Why do some words that appear to be feminine take a masculine article and vice-versa?
Although most words in Spanish are easily distinguished as masculine or feminine, there are many exceptions. 1. Words like, "tema", "programa", "sistema", and others terminate with the letter "a" but are all masculine nouns. Nouns that end in -ma, -ta, and -pa are often borrowed from Greek and therefore do not follow the expected pattern. Other notable exceptions include "mano", "foto", and "moto", all of which are feminine nouns. Some of these, like "foto" and "moto" are abbreviations of longer words that are clearly feminine (la fotografía, la motocicleta). Perhaps the most notable exception is "agua", which is in fact a feminine noun that takes a masculine article when used in singular form. "Agua" takes the masculine article when used in the singular to help with pronounciation (la agua when pronounced may sound like lagua). However when used as plural, it is correct to say las aguas. Also, when used with an adjective, the adjective should be feminine (i.e...el agua pura). As this short lesson shows, there are a few rule to help determine the gender of Spanish nouns. There are many other exceptions however that simply must be learned with practice.
A tall tree casts no shadow at 12:00pm. Assuming an angle of elevation of 10 degrees at 4:00pm and an approximately constant rate of increase in shadow length of 2 feet per minute, at what time does the length of the shadow equal the height of the tree? How tall is the tree?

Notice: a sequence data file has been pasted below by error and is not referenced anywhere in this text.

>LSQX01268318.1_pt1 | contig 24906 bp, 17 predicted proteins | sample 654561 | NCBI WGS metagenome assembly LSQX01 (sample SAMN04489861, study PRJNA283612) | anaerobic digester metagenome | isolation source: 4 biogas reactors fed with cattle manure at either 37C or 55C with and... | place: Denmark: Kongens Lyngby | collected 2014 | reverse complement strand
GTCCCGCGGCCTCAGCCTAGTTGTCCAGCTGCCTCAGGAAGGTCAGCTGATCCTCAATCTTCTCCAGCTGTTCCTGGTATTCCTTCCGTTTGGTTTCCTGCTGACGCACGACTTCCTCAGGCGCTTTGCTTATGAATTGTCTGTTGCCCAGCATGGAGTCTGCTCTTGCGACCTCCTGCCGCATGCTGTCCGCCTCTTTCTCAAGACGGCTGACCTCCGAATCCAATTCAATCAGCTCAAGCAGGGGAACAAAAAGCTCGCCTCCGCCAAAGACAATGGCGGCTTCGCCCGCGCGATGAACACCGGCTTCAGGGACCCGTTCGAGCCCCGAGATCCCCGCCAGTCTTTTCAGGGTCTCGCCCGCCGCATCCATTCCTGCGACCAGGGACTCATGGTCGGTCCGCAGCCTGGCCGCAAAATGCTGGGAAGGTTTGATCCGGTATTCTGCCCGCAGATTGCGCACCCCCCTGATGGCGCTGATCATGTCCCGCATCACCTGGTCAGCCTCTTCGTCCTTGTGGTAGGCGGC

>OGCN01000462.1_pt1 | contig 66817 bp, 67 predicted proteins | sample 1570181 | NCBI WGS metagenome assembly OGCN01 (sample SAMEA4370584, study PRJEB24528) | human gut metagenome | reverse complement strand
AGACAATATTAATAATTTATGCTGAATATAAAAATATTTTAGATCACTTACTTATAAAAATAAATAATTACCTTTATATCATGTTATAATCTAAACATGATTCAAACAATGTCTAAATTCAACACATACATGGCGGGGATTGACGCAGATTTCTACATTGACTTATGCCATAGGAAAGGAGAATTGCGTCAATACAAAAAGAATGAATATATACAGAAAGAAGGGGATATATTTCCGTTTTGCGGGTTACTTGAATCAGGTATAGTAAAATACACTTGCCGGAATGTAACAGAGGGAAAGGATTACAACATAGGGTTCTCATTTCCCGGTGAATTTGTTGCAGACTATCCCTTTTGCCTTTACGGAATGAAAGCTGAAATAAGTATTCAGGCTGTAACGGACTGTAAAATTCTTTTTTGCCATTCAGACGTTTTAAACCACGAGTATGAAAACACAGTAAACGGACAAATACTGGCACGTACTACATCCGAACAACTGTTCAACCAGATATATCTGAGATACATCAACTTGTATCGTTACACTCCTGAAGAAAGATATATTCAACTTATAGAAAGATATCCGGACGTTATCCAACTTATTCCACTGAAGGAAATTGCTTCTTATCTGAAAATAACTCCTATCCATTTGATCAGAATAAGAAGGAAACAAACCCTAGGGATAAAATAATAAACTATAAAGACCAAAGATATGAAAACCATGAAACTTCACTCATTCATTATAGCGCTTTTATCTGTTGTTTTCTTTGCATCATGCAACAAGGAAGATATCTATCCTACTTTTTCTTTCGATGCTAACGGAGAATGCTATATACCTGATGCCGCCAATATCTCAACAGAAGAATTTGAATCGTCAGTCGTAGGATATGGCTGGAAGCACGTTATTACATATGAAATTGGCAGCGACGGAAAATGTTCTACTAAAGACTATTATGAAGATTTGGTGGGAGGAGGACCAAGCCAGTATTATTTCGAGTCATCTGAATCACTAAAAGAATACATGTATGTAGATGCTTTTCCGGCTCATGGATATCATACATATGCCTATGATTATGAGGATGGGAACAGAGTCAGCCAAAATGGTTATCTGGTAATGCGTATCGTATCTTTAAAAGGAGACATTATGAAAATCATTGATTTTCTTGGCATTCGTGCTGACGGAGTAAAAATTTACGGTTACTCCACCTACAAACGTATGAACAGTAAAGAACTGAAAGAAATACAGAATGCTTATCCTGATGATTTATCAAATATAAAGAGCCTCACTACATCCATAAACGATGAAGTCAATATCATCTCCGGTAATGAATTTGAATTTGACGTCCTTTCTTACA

First, we'll calculate the height of the tree. In reality shadow length won't increase at a constant rate, but to make the problem simpler, we'll make that assumption. Given a constant increase in length of 2 feet per minute over 240 minutes (there are 4 hours or 240 minutes between noon and 4:00pm) gives a 480 foot shadow at 4:00pm. Using the given information that the angle of elevation at 4:00pm is 10 degrees we can calculate the height of the tree as follows: tan(theta) = opposite/adjacent. In this case opposite = height of tree and adjacent = length of shadow. So, tan(10 degrees) = height/480. We then multiiply each side by 480 to solve for height. height = 480 * tan(10 degrees) In approximate form: height = 84.64 feet Next we'll find out at what time the length of the shadow equals the height of the tree. Since we know that the length of the shadow is initially zero feet, and the length increases at a rate of 2 feet per minute, we can simply divide the height of the tree by 2 to get the time elapsed from noon until the length of the shadow equals the height of the tree. 84.64/2 = 42.32 minutes = 42 minutes 19 seconds. Since the questions asks for the time of day when the length of the shadow equals the height of the tree, we'll just add 00:42:19 to 12:00pm to get a final answer of: 12:42:19.
Two common series are the Harmonic Series and the Alternating Harmonic Series. How can the end behavior of these series be determined? What tests can appropriately be applied to answer this question?
The Harmonic Series (given by the summation as n approaches infinity of 1 divided by n) is a Divergent Series. This can be shown with the Integral Test. The behavior of the Improper Integral evaluated from 1 to infinity of 1/x is divergent (the value approaches infinity). Interestingly, the Alternating Harmonic Series (given by the summation as n approaches infinity of (-1)^n divided by n) is a Convergent Series. This can be shown by the Alternating Series Test.